Although the group's many members had diverse goals, they nevertheless shared some common ideas. They rejected the dramatic narratives of traditional dance and instead emphasized physicality over style. Seeking to rid dance of all that was superfluous, they rejected mastery of technique, sometimes using untrained performers who would simply walk or run in complex patterns. Taking gestures from everyday life, they sought to remove the barriers of what could be considered dance and non-dance.

The Grand Union
A landmark dance/theater collective devoted to expanding the definitions of improvisation. Formed after the Judson Dance Theater disbanded.

1965-1966
Steve Paxton and Jill Johnston with the Judson Dance Theater begin correspondence with Walker Art Center Performing Arts Coordinator John Ludwig. Paxton visits in 1966.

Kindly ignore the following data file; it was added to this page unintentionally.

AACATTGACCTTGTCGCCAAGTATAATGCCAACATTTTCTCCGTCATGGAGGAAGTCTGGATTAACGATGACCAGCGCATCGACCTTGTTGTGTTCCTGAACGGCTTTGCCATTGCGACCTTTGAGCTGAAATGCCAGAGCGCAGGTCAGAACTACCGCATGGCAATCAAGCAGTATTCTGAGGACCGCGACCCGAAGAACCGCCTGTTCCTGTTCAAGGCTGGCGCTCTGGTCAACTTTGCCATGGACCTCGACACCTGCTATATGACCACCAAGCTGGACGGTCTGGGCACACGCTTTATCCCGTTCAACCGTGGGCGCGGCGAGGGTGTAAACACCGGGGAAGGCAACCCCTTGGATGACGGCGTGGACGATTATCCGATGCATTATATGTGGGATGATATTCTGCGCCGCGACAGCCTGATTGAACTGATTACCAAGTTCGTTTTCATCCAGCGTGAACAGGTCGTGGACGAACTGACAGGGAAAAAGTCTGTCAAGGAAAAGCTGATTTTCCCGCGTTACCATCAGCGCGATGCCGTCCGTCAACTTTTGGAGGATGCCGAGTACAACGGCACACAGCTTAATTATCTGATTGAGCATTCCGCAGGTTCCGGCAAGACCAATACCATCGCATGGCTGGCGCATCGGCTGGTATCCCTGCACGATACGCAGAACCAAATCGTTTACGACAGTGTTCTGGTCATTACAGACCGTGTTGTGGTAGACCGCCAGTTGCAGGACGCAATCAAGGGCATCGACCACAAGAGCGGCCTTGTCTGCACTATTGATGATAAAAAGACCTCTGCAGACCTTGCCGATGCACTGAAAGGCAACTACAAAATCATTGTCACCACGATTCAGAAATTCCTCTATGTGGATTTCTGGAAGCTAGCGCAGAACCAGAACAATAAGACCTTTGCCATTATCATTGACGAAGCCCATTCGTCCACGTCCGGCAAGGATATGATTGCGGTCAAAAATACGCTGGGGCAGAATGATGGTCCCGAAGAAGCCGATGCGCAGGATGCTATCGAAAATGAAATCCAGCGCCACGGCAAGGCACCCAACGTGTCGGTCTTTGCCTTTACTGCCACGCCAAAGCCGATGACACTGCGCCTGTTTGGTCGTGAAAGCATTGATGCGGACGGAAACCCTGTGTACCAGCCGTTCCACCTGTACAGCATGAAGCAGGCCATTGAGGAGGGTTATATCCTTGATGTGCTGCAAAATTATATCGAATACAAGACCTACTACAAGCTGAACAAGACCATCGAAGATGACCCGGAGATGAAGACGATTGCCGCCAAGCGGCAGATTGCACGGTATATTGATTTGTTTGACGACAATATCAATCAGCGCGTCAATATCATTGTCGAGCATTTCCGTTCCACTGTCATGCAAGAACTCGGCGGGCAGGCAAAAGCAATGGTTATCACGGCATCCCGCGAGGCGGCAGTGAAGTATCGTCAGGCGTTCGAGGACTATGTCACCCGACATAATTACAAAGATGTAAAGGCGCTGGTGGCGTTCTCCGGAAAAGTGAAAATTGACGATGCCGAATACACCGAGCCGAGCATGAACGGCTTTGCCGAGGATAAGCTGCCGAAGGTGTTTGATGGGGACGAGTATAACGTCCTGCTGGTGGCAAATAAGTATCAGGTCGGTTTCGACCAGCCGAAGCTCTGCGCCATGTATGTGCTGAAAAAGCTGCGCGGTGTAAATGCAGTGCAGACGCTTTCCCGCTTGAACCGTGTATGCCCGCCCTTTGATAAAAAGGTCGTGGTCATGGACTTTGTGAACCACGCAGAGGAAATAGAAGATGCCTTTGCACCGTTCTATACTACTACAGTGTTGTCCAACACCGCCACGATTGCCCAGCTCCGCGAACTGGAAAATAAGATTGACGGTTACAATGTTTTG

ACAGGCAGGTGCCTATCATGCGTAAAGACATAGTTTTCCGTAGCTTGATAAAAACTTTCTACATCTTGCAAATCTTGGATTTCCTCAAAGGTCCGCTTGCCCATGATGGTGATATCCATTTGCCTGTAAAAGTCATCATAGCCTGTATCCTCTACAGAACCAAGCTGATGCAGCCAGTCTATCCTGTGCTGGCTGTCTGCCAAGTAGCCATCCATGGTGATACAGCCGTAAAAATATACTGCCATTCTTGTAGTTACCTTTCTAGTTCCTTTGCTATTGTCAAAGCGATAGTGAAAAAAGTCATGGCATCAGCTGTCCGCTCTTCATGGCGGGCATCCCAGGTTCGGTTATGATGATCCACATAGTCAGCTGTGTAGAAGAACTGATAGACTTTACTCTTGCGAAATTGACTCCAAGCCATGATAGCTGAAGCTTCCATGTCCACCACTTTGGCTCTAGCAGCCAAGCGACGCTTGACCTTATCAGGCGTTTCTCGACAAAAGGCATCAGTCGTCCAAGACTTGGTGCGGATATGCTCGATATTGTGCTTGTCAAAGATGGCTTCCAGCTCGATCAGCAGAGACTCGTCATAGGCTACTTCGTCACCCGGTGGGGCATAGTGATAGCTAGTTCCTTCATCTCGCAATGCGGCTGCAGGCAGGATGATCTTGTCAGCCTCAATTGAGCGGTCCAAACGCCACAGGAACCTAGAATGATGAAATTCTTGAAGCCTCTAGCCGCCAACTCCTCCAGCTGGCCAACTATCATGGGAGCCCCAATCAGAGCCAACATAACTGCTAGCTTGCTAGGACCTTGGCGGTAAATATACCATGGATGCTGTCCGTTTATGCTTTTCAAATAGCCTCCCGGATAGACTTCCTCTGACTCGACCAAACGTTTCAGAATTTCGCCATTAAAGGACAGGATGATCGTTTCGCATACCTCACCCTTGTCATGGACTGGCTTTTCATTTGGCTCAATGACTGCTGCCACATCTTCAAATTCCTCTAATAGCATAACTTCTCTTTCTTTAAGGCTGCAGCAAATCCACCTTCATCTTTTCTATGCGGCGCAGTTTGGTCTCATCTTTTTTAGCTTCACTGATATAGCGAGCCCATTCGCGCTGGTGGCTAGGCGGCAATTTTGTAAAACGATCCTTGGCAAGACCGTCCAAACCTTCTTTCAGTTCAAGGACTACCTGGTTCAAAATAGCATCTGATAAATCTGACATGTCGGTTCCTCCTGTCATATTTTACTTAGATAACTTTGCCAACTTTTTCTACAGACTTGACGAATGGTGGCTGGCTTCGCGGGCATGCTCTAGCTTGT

1967
The Judson Dance Theater in residence scheduled, but canceled due to illness of Johnston and Rainer.
The Judson Dance Theater breaks up (1962-1967).

1968
John Ludwig leaves the Walker Art Center; Sue Weil becomes Coordinator of Performing Arts.

1969
Merce Cunningham and dancers in residence.
The Walker Art Center building torn down in March 1969. Performances held at the Guthrie Theater and other venues in the Twin Cities.


1971
The new Walker Art Center, designed by Edward Larrabee Barnes, opens on May 15.
The Grand Union in residence. First residency in the new Walker building.

1973
Valda Setterfield, David Gordon, Sara Rudner, Douglas Dunn in residence.

1974
Robert Whitman performs Music, presented as part of the exhibition Projected Images.
Trisha Brown in residence.